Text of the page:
leMulticultural Education: Piecing Together the Puzz EssayleWhen a child opens his (or her) first puzzle and the pieces fall to theground, it may seem very confusing. What are they to do with this pile ofshapes in front of them? It often takes a parent to explain to them that allthe different pieces fit together into one whole picture. Although every pieceis different and unique, when they are all put into their place they form onewhole picture.
In the same way, teachers can teach multiculturalism in theclassroom. Although every member of our society is unique, with differentcultural backgrounds, we all fit together to form one unit. As stated by Noel(1995), Understanding our own identity and the culture of our communityrequires knowledge and recognition of our cultures and communities and how theyhave shaped us (p. 267). By adding a multicultural component to theircurriculums, teachers can help students see how each individual fits into thebig picture.Order now
There are, however, arguments against multicultural education (Banks,1995). For example, some critics believe that multicultural education isdirected toward only minority groups, thus discriminating against middle class,white, heterosexual males. Others believe that multiculturalism is againstWestern and democratic ideals. A final argument is the claim thatmulticulturalism will divide our presumably united nation. Although critics ofmulticultural education may feel they have valid arguments against the issue, Ifeel that the goals of multicultural education make it an important part of thecurriculum that every student should experience. I agree with Wurzel (1988) and Noel (1995) when they stress awareness asa key component to multiculturalism.
Students must become aware of their ownculture and how they are similar and different from others. Awareness alsoinvolves an understanding of issues involving differences in culture and aknowledge of which of these issues are present in their community. Afterbecoming aware of these issues, students often react emotionally. With anawareness of the richness and variety of cultures in their community and apersonal emotional reaction, students can take social action, another goal ofmulticultural education (Noel, 1995). Noel says that students would take action aimed at positive multicultural change(p. 272).
I feel that these goals are proof that the arguments againstmulticultural education are invalid (Banks, 1995). Multiculturalism promotespositive change for persons of all cultures. It involves not only teachingmajority groups about minorities, but also teaching minority groups about themajority groups. It has its base in democratic ideals such as equality,freedom, and justice. Multiculturalism will unite our divided nation into oneunit which will have no mainstream culture, but many diverse subcultures whichwill cooperate for the good of everyone, not just the majority or the minority.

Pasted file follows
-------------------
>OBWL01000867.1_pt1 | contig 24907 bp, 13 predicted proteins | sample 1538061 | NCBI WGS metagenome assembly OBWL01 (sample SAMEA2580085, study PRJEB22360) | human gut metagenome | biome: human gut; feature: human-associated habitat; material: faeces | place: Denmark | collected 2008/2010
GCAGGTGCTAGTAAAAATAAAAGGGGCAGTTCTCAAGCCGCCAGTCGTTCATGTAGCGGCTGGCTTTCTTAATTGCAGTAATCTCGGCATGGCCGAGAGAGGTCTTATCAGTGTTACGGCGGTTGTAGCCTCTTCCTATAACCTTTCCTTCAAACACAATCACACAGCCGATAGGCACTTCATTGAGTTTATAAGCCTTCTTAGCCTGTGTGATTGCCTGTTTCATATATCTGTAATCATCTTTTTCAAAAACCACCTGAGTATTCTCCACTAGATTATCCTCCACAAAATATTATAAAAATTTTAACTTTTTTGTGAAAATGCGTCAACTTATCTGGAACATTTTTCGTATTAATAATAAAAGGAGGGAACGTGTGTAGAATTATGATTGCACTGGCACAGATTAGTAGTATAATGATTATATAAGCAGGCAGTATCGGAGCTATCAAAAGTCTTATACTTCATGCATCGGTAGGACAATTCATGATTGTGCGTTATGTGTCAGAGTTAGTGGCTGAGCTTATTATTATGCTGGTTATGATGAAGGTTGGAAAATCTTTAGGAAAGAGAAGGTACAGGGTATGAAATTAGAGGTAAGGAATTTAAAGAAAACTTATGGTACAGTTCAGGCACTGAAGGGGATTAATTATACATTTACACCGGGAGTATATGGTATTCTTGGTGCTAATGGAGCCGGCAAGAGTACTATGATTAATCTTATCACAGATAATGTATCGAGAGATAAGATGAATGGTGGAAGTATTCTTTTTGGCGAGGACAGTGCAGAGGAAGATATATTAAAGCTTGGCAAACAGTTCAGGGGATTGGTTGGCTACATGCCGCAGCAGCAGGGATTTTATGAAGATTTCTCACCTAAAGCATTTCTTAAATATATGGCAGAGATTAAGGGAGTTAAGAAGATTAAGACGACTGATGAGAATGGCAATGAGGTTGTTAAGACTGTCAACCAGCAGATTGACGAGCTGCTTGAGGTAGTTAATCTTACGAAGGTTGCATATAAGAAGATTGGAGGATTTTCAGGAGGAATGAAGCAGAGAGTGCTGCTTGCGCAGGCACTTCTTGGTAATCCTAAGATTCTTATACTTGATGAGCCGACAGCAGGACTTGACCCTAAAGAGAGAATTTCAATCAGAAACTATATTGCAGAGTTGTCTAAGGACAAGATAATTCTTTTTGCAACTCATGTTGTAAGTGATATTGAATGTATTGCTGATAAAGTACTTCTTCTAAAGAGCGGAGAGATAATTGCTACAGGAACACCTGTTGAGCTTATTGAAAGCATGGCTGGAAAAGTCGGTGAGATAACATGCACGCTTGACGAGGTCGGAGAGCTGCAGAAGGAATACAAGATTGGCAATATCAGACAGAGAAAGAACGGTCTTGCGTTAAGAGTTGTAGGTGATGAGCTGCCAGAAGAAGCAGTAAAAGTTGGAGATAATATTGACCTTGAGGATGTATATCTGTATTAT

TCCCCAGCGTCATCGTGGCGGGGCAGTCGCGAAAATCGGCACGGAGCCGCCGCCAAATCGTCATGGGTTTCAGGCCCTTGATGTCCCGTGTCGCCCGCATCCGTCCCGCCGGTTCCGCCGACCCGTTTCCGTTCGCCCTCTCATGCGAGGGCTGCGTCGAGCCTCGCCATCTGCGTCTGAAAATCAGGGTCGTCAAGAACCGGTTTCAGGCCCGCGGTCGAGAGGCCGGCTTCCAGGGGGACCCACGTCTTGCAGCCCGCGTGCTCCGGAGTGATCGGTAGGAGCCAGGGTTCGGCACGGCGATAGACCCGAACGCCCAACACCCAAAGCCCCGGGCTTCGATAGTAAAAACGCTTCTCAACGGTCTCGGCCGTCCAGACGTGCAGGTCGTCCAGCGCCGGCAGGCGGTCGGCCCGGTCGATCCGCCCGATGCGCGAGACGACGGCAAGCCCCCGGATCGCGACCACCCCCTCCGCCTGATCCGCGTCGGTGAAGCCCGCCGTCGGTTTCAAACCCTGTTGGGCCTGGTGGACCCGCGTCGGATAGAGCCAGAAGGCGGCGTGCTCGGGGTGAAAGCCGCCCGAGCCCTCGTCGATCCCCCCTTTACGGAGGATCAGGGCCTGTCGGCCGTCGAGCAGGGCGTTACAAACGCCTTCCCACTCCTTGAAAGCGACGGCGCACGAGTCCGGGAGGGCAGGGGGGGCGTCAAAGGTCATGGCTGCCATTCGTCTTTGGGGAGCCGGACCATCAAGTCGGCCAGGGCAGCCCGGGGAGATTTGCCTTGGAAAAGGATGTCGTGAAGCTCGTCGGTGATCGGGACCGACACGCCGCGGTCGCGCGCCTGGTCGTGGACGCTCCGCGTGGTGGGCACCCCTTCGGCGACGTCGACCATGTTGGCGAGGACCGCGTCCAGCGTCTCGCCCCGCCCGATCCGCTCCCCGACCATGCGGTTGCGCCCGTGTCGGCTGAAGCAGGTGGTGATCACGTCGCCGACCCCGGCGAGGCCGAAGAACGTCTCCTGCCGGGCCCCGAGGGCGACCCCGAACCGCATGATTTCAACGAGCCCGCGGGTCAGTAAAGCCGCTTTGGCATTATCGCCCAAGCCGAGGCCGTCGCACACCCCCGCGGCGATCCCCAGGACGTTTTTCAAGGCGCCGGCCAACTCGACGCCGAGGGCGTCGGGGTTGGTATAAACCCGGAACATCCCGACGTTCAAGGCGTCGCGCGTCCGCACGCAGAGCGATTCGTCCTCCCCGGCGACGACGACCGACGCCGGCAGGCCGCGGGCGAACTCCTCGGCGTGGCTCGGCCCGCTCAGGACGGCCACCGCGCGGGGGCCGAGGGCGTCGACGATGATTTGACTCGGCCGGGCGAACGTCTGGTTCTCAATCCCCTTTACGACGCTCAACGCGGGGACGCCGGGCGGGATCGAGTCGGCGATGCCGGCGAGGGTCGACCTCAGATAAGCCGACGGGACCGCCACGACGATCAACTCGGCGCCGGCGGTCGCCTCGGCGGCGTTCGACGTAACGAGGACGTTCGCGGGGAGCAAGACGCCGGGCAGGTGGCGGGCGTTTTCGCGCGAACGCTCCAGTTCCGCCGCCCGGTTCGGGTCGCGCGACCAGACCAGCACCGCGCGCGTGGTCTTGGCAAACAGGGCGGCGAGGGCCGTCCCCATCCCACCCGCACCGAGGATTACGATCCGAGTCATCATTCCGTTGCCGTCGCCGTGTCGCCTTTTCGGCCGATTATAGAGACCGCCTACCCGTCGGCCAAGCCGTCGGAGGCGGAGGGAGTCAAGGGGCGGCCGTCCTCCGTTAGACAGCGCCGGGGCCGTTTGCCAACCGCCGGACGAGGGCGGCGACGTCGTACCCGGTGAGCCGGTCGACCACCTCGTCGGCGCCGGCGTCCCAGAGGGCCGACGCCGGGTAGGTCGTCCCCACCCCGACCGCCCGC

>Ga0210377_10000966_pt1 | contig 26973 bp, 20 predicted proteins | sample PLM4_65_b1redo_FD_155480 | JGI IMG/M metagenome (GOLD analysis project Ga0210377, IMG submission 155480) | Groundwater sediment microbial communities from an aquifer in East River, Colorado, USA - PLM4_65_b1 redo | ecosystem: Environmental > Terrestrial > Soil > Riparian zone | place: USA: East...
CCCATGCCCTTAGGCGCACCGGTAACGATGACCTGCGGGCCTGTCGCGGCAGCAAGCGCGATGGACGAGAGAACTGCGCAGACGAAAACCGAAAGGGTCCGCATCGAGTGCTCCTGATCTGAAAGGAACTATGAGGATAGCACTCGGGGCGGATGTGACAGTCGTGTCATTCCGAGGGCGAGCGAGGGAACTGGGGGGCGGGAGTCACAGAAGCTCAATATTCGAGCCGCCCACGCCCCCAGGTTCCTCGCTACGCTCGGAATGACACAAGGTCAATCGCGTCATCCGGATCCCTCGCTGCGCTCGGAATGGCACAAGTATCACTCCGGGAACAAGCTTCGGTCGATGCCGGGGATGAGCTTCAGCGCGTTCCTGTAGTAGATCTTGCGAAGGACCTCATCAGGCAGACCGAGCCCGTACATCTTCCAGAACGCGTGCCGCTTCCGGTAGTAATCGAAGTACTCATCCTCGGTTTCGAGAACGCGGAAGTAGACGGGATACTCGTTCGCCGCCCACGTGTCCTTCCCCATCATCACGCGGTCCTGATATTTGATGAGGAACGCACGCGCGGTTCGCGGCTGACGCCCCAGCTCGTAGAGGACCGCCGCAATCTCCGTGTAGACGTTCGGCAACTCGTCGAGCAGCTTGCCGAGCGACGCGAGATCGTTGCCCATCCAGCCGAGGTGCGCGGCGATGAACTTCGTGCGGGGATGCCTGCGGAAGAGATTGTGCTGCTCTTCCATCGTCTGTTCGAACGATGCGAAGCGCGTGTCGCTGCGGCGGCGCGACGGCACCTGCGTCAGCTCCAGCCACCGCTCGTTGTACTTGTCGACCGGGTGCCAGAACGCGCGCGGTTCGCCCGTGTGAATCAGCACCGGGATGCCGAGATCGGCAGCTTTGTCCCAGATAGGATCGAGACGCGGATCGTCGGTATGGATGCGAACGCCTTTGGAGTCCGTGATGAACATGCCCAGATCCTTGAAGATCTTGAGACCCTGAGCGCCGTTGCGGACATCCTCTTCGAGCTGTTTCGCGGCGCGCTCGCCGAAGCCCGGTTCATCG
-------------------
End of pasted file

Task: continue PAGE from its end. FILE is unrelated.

I feel very strongly that multiculturalism should be included in allcurricula. My school experience (until college) didn’t include multiculturalperspectives and I feel as if I missed out on some important things. I oftenfeel a little clueless when confronted with situations involving peopledifferent from me. Without some knowledge of our surroundings, how can we beexpected to survive in society? This question reveals one of the purposes ofeducation, survival.
Learning about the other people who share our community isan essential part of this survival in modern society. Multiculturalism becomesincreasingly important as our society becomes more diverse. In the past (Lynch, 1989), efforts to provide multicultural content tostudents have, as critics feared, created more diversity and tension amonggroups. However, more recent methods are aimed at creating relations based oncommonalities. Lynch (1989) suggests providing a basis of common knowledge,skills, and insights about the things that all human societies should hold incommon (p. 43).
Stressing similarities will unify groups with differences. Davidman (1994) defines the goals of multicultural education as: (1) educational equity; (2) empowerment of students and their parents; (3) cultural pluralism in society; (4) . . . understanding and harmony in the classroom, school, and community; (5) an expanded knowledge of various cultural and ethnic groups; and (6) the development of students, parents, and practitioners.
. . guided by an informed and inquisitive multicultural perspective (p. 2).
Just as the goals stated by other crusaders for multiculturalism, Davidson’s goals follow a specific order and stress knowledge, understanding, and equality. I believe that it is very necessary and completely conceivable for oureducation systems to move toward a multicultural curriculum. By following thegoals I have mentioned, we can finally understand how the many pieces of oursociety fit together into one big picture. ReferencesBanks, J.